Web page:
I’ve been teaching exercise to seniors – strength and motion, yoga and cadio, using chairs at local gyms for the past year. I want to expand on my own to assisted living centers. I would provide fitness assessment, equipment, music. How much to charge per class to the facility? Based on number of participants? size of facility?
as you did not have a profile at IDEA FitnessConnect, I have a few more questions. Have you already approached those facilities to see what their policy is like? Most have some instructors on staff and may have already rules for such classes.
A major issue for assisted living facilities is liability. The seniors going to local gyms are under the rules of a health club. When you teach at an assisted living facility, you are taking on a more expansive responsibility and they will probably screen you and need proof of insurance and certifications and such.
(As it so happens, I just went through this process myself because a client of 14 years moved into a nursing facility, and the family asked me to continue to train him. The facility required proof of certification, insurance, TB test, drug test and criminal background check. I will be able to use the facility equipment in the physical therapy facility.)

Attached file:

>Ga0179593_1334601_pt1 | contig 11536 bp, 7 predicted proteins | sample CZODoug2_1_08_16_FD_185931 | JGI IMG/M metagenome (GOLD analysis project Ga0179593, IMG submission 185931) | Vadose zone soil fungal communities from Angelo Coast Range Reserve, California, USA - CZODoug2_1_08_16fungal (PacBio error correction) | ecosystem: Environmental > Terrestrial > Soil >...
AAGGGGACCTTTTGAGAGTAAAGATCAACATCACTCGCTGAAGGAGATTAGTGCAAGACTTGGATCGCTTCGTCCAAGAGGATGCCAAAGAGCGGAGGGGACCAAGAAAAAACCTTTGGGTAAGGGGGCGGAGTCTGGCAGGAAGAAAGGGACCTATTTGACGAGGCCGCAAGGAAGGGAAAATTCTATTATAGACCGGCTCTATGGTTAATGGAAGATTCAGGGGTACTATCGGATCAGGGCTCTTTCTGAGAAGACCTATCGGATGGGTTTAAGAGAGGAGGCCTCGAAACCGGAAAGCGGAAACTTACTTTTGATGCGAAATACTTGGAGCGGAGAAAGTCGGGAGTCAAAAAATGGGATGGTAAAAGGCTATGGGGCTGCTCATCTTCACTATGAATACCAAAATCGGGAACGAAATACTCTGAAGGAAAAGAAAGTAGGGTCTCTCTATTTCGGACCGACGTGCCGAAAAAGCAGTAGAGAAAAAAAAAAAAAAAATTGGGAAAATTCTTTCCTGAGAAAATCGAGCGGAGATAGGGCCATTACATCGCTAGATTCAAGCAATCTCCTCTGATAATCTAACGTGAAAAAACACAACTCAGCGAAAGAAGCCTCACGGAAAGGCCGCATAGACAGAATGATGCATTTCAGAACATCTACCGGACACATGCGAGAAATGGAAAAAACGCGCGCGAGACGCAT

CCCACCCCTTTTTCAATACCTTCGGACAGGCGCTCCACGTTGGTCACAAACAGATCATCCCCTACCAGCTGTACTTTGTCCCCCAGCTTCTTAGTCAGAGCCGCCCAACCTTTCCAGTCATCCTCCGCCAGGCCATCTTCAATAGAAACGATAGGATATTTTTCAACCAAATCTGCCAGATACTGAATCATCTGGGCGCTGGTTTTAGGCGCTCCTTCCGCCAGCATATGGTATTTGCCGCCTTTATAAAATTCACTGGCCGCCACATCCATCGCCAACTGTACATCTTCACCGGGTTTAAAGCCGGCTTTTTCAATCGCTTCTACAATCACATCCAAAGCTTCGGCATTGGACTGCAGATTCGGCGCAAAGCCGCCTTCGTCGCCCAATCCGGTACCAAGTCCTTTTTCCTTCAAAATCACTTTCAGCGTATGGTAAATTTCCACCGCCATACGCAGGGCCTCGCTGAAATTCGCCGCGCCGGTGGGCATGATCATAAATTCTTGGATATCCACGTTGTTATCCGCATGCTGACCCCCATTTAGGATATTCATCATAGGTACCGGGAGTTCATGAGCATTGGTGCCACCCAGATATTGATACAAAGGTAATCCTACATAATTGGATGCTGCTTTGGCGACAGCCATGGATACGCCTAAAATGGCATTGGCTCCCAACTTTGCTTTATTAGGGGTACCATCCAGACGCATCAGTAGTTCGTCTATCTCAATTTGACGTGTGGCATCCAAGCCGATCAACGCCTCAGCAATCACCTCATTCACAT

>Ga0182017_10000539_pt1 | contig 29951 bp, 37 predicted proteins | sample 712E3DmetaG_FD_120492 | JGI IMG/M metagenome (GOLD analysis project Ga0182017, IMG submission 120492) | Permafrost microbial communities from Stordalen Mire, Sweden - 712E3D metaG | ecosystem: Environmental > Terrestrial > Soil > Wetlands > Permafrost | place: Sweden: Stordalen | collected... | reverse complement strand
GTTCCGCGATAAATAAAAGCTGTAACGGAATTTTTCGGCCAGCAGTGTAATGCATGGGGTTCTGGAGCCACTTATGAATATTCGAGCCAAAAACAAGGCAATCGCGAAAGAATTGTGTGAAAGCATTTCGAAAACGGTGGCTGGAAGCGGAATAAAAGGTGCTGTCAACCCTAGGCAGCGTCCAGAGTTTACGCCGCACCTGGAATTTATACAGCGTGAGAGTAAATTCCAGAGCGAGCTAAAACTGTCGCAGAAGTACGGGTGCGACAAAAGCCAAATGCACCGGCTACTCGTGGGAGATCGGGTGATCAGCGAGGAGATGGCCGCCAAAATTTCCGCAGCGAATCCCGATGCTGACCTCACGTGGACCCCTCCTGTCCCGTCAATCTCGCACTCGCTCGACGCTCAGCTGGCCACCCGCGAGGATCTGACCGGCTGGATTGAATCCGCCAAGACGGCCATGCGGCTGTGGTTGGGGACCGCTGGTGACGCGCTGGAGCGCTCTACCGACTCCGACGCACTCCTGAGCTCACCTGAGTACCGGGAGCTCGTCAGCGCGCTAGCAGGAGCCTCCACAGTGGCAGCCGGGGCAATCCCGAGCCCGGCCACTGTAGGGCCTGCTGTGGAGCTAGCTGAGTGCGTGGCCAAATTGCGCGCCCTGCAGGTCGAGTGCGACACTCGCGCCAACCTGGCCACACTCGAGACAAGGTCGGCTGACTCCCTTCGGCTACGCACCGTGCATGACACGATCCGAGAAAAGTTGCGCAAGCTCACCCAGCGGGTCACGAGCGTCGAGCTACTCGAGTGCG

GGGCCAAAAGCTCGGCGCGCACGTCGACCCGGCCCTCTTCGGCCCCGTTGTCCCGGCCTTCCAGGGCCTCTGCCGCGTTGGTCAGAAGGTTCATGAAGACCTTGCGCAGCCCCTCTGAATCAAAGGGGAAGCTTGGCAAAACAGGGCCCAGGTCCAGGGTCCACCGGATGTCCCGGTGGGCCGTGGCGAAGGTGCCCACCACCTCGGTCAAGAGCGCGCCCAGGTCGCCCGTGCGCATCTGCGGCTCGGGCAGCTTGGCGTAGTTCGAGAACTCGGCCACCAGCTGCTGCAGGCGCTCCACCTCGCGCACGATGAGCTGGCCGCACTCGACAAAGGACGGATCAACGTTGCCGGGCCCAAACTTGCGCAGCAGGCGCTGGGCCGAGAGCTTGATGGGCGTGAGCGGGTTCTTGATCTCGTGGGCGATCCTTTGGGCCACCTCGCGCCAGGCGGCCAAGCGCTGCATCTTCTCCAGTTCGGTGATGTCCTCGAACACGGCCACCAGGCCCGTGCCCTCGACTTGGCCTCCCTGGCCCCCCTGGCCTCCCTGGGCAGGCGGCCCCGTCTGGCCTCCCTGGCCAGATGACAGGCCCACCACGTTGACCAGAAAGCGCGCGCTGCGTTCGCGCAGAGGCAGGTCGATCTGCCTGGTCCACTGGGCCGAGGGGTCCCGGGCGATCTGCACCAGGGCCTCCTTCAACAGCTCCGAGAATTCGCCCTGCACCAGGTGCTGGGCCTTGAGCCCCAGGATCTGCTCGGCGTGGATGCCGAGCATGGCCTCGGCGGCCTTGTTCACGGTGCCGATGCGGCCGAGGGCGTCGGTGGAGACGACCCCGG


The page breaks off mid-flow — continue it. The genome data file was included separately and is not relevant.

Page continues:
I would not make a proposal with charges until I understand all that will be required. LaRue made some good suggestions there.
I hope it will workout for you.
Hi Robin. In my opinion, the size of the facility is less important to your fee than the number of participants. Whenever I offer a proposal to an organization or facility, I base my pricing on a ‘per person’ basis. It’s important though to keep in mind that most (if not all) assisted living facilities have a very limited budget (if any at all) for this type of program. To get your foot in the door, you may need to take less of a fee than you might expect on the gym side. That being said, if you have no idea what others in this area are charging, a good strategy in my opinion is to offer the facility a ‘choice’ of sever different types of programs/services, with the pricing escalating as the sophistication of the services/programs increase. This way, you will not be pricing yourself out of the market by presenting a “take it or leave it” single pricing, but instead will be offering the potential client the opportunity to match their budget with your pricing.
I hope that this helps.